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Southern Historical Society Papers, Volume 14. (ed. Reverend J. William Jones) 168 2 Browse Search
Horace Greeley, The American Conflict: A History of the Great Rebellion in the United States of America, 1860-65: its Causes, Incidents, and Results: Intended to exhibit especially its moral and political phases with the drift and progress of American opinion respecting human slavery from 1776 to the close of the War for the Union. Volume II. 135 15 Browse Search
Edward Porter Alexander, Military memoirs of a Confederate: a critical narrative 133 1 Browse Search
Maj. Jed. Hotchkiss, Confederate Military History, a library of Confederate States Military History: Volume 3, Virginia (ed. Clement Anselm Evans) 88 0 Browse Search
Comte de Paris, History of the Civil War in America. Vol. 2. (ed. Henry Coppee , LL.D.) 81 1 Browse Search
Southern Historical Society Papers, Volume 7. (ed. Reverend J. William Jones) 74 0 Browse Search
General Horace Porter, Campaigning with Grant 61 1 Browse Search
Southern Historical Society Papers, Volume 9. (ed. Reverend J. William Jones) 41 1 Browse Search
Frederick H. Dyer, Compendium of the War of the Rebellion: Regimental Histories 36 0 Browse Search
D. H. Hill, Jr., Confederate Military History, a library of Confederate States Military History: Volume 4, North Carolina (ed. Clement Anselm Evans) 35 1 Browse Search
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Browsing named entities in General Horace Porter, Campaigning with Grant. You can also browse the collection for Sedgwick or search for Sedgwick in all documents.

Your search returned 31 results in 3 document sections:

General Horace Porter, Campaigning with Grant, Chapter 3 (search)
ifth, commanded by Warren; the Sixth, commanded by Sedgwick; and the cavalry corps under Sheridan. Besides thrren's corps crossed at Germanna Ford, followed by Sedgwick's, while Hancock's corps made the passage at Ely'snd remained silent for some time, quietly watching Sedgwick's men passing over the bridge. After a while he surging him to close up as rapidly as possible upon Sedgwick's corps. This communication was despatched at 8:4gallop, and was soon recognized as Colonel Hyde of Sedgwick's staff. He halted in front of General Grant anddvancing along the turnpike, and that Warren's and Sedgwick's troops are being put in position to meet him. T force on the Orange turnpike, Getty's division of Sedgwick's corps was put into position on Warren's left, an could get within striking distance of the enemy. Sedgwick lad some fighting on the right of Warren, but no i in flank, or at least obliquely, while Warren and Sedgwick were to attack along their fronts, inflict all the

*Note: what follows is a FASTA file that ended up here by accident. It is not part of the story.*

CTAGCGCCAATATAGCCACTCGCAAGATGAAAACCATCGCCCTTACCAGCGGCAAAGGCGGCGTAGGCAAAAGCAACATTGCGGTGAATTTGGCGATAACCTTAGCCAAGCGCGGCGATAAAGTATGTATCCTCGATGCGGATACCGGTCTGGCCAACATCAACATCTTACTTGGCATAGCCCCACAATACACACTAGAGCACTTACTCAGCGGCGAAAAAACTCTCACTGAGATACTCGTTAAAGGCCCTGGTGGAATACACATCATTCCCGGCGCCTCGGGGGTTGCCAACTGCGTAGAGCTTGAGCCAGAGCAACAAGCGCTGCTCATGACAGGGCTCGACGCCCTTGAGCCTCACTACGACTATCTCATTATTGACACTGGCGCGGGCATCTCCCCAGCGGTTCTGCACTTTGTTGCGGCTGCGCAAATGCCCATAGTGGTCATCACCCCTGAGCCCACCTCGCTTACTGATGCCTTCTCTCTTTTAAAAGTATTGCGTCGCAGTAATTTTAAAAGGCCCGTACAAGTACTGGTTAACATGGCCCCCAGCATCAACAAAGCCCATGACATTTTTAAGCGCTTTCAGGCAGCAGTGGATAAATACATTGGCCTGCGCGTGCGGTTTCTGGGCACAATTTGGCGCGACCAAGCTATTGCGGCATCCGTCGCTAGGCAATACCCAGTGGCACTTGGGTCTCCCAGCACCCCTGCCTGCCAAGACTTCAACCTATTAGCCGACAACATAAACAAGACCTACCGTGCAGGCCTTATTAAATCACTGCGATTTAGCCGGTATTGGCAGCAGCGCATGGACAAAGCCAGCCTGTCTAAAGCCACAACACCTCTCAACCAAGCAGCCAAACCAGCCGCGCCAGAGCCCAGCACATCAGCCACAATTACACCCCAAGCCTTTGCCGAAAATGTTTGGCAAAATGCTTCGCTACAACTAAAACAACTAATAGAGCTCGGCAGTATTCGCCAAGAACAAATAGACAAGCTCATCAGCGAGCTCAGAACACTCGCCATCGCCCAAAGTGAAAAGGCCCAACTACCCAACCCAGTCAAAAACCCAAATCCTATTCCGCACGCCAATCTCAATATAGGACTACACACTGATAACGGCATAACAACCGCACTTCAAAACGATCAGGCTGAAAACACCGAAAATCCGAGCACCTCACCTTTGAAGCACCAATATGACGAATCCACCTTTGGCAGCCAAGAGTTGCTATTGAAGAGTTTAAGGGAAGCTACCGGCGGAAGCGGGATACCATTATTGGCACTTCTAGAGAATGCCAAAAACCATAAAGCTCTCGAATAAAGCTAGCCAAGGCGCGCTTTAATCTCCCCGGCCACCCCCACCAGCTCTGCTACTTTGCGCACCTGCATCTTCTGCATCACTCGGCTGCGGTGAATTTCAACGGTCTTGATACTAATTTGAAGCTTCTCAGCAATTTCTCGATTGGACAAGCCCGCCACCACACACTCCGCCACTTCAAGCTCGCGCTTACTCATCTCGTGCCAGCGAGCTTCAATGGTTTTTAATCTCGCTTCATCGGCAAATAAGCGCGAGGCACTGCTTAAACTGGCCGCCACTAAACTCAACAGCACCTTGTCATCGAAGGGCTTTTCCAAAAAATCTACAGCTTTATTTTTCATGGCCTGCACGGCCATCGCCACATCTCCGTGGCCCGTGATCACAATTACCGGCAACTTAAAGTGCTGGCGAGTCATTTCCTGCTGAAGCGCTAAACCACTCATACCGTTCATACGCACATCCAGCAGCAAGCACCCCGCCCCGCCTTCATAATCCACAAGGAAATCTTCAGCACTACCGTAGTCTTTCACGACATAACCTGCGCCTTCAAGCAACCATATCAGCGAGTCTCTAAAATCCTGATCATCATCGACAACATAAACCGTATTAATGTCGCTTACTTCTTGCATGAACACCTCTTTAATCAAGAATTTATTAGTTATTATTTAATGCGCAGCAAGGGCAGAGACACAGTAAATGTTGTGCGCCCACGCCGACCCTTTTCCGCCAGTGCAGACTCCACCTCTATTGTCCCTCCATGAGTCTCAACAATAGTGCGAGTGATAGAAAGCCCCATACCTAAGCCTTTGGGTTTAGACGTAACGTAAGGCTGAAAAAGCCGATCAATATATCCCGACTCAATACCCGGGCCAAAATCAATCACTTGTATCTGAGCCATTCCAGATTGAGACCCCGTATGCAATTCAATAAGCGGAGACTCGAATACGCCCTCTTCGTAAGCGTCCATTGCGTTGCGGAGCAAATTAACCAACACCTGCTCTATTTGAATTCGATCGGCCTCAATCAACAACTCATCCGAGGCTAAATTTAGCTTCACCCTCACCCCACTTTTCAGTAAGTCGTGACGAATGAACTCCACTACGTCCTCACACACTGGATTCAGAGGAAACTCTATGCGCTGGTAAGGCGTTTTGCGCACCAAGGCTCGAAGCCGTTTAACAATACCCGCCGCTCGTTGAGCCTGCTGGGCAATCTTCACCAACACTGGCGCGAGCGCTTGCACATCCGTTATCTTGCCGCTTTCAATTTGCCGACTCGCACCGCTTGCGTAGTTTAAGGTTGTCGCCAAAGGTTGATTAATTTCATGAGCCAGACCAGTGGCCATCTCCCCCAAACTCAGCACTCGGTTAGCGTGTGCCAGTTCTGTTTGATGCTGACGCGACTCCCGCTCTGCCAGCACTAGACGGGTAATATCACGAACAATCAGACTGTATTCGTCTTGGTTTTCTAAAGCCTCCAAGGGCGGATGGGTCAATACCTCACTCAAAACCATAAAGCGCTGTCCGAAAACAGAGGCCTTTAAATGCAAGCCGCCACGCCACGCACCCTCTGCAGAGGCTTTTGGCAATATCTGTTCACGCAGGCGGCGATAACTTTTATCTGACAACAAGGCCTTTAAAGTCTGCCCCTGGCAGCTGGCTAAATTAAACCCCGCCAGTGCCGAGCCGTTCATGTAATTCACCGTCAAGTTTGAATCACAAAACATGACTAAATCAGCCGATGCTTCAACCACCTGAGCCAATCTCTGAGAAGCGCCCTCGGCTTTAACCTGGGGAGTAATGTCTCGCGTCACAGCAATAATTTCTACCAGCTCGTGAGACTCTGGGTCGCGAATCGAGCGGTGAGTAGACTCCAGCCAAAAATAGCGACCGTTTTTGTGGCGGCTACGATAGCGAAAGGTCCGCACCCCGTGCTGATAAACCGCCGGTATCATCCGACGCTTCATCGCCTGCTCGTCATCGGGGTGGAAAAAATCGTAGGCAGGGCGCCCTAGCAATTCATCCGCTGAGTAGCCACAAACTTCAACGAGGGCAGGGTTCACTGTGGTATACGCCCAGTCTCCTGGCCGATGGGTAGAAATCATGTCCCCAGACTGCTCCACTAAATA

General Horace Porter, Campaigning with Grant, Chapter 4 (search)
right, and found that the enemy had attacked Sedgwick and Warren. Warren afterward had one brigadeght, which had been weakened. At 10:30 A. M. Sedgwick and Warren had been ordered to intrench theiron-train guards had been ordered to report to Sedgwick for duty on his front. Every one on the righdable obstruction than the enemy. Warren and Sedgwick had been engaged during part of the day, and usketry on our extreme right, which told that Sedgwick had been assaulted, and was actually engaged against our extreme right, and that a part of Sedgwick's line had been driven back in some confusiond that a large force had broken and scattered Sedgwick's entire corps. Others insisted that the enetrain. It was asserted at one time that both Sedgwick and Wright had been captured. Such tales of yes. It was soon ascertained that although Sedgwick's line had been forced back with some loss, ahdraw. General Grant had great confidence in Sedgwick in such an emergency, and the event showed th[1 more...]
General Horace Porter, Campaigning with Grant, Chapter 5 (search)
Grant in front of Spottsylvania the death of Sedgwick arrival of despatches-I shall take no Backway the enemy, and afterward to follow Warren. Sedgwick was to move by way of Chancellorsville and Piney Branch Church. Burnside was to follow Sedgwick, and to cover the trains which moved on the road assault could be made, and then only half of Sedgwick's command and but one of Warren's divisions pin the Virginia campaign. We proceeded to Sedgwick's command, and the general had a conference wd spoke of. the hardships he had encountered, Sedgwick spoke lightly of the difficulties experiencedon them. When the general-in-chief left him, Sedgwick started with his staff to move farther to theo the left when General Grant sent me back to Sedgwick to discuss with him further a matter which itensions were aroused by seeing several of General Sedgwick's staff beside the body. As they came need by, a smile still remained upon his lips. Sedgwick was essentially a soldier. He had never marr[1 more...]